Is that a Jobs in Your Pocket?

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Is That Jobs in Your Pocket? By Leander Kahney
Story location:,2125,64796,00.html

Sep. 02, 2004 PT

While Steve Jobs is out of action convalescing from a cancer operation, a 12-inch, plastic facsimile of the Apple CEO is up and about evangelizing the Mac.

Jobs' surrogate is the mini iLeader, a GI Joe doll dressed up to look like the famous CEO.

For the past 18 months, the mini iLeader has winged his way across the United States and visited several countries overseas as an emissary for the Mac community.

Clad in a mini black turtleneck and mini blue jeans, the mini iLeader even carries a mini water bottle -- a frequent prop at Jobs' keynotes.

The mini iLeader is the Mac community's equivalent of the Flat Stanley project. Inspired by the Flat Stanley series of children's books, high school kids all over the world mail Flat Stanley figures to each other. Recipients take pictures of Flat Stanley at their homes and schools before mailing them back. The project is a popular way of teaching about life overseas.

In similar fashion, the mini iLeader is dispatched every week to a new recipient, postage paid by the previous guardian. Using the accompanying digital camera, the recipient takes several pictures of the mini iLeader and posts them to the project's website.

"It's a community builder, a get-to-know-ya," said Danny La, a 26-year-old newspaper photographer from Salt Lake City who helped initiate the project with friend Pam Phillips.

The pictures tend to feature Macintosh setups, of course, but also highlight homes, workplaces, landmarks and events.

The mini iLeader has met Duran Duran, visited Apple's California HQ and been chased off the Microsoft campus by security.

The mini iLeader is currently in Massachusetts, having visited about 70 people in several countries, including the United States, the United Kingdom, Canada, Italy and Ecuador.

"He goes where the wind takes him," said La.

The mini iLeader has met a lot of Barbie collections, and posed with several Finding Nemo toys.

"People think it's funny for him to get loaded," said La. "There's lots of drinking pictures."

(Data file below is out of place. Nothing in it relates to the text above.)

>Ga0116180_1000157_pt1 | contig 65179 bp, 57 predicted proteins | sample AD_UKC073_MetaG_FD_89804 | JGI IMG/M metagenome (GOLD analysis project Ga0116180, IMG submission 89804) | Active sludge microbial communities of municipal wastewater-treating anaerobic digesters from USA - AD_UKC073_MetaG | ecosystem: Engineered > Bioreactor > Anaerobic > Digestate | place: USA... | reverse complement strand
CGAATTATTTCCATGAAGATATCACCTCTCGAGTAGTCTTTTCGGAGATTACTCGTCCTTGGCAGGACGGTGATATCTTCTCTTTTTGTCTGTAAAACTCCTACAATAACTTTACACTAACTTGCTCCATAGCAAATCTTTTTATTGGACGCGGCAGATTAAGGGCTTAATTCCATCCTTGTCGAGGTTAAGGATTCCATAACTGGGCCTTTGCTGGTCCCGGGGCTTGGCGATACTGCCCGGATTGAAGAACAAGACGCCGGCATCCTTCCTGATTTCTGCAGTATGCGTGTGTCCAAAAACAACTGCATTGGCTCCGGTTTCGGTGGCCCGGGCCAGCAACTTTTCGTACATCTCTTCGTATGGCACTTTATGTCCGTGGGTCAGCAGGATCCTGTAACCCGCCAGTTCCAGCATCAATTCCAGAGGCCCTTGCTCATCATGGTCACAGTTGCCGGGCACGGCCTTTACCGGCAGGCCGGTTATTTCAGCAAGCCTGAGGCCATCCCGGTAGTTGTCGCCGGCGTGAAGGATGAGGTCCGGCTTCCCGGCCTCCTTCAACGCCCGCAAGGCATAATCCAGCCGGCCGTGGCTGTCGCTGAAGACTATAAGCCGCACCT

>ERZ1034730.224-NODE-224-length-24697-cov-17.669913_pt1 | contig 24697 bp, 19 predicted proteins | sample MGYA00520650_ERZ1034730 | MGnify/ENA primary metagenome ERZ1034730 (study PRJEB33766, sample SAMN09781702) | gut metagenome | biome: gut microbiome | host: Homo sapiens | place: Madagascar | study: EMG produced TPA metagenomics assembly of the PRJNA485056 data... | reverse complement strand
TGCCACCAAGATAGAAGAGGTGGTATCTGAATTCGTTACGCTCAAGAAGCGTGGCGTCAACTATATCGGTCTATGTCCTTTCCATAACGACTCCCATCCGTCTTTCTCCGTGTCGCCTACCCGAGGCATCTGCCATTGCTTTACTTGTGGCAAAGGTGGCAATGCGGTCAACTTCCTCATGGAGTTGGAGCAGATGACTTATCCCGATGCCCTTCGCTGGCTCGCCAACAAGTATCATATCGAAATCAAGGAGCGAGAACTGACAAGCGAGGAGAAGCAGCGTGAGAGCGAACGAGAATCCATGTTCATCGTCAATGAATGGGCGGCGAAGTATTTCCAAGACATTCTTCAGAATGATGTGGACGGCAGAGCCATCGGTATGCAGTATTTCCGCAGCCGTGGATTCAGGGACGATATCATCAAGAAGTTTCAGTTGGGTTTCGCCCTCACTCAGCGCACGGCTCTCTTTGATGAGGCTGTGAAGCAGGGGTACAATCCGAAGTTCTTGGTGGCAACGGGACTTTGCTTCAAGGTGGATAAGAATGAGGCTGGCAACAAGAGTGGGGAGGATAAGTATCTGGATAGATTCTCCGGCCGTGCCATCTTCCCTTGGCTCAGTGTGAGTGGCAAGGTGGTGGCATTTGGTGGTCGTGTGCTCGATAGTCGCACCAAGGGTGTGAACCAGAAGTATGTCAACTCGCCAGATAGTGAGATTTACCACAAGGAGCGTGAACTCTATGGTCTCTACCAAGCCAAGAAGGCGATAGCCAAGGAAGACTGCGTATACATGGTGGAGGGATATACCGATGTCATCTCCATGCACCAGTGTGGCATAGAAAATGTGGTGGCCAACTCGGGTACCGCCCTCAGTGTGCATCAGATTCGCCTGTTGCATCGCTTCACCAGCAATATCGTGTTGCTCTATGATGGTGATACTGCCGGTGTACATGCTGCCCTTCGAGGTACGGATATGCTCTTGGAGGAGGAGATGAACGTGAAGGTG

He's been to the Leaning Tower of Pisa, walked Hollywood Boulevard and communed with cows in Massachusetts.

La said there's a few rules: "Don't mistreat him and don't stuff him in any orifices," said La. "You don't want to be the next person who gets him. And no meat. Don't sit him down in front of a big steak because he's a vegan."

La explained that the project is part homage, part ridicule.

"I don't know the man (Jobs)," said La. "We don't go for coffee when I'm in San Francisco. He looks like he can be a real nice man. Other times he can be brutal. We're aware he's no saint, but he's a rock star in his own way. We're kind of mocking that, his tech-geek, rock-star status."

La said Jobs himself was asked, through his secretary, if he'd like to look after the mini iLeader for a week, but "he politely declined due to his busy schedule."

The mini iLeader came very close to meeting the Jobs at Macworld 2003, La said. The mini iLeader hung around Jobs' Mercedes parked outside San Francisco's Moscone Center, but was moved on by a security guard.

"It would be great to get a photo with (Jobs), but its pretty tough getting near him without getting arrested," La said.

No one has been arrested, but on a nighttime visit to the Microsoft campus, the mini iLeader was chased from the premises by security guards. The last picture in the series is of the ground, taken in mid-flight.

La is a longtime member of the popular forums at DealMac, a daily bargains newsletter.

After the 9/11 terrorist attacks, La was dismayed at the political infighting that began to dominate the forums. The rancor eventually prompted forum administrators to remove all posts about politics or religion, and many predicted the forums would die.

The mini iLeader, also referred to as the DealMac Project, was an attempt to show the naysayers the community would survive, La said.

La, the forum's resident camera expert, has been a member for about five years and made more than 6,000 posts, mostly advice to others researching digital cameras. He logs on almost every day of the week. "It probably qualifies as an addiction," he said. "It's a lot of fun. I like to help people."

Dan de Grandpre, DealMac's co-founder and CEO, said he was a little surprised at the project's longevity and continued appeal. "Some are pretty funny," he said. "Some are pretty boring, but on the whole it's pretty charming."


Photo: The mini iLeader meets Nick Rhodes and Simon Le Bon of Duran Duran during the band's recent reunion tour. The pair were delighted to meet the Steve Jobs doll. "They're big Mac fans," said said project co-founder Danny La. "They thought it was hilarious."

Photo: Courtesy of The DealMac Project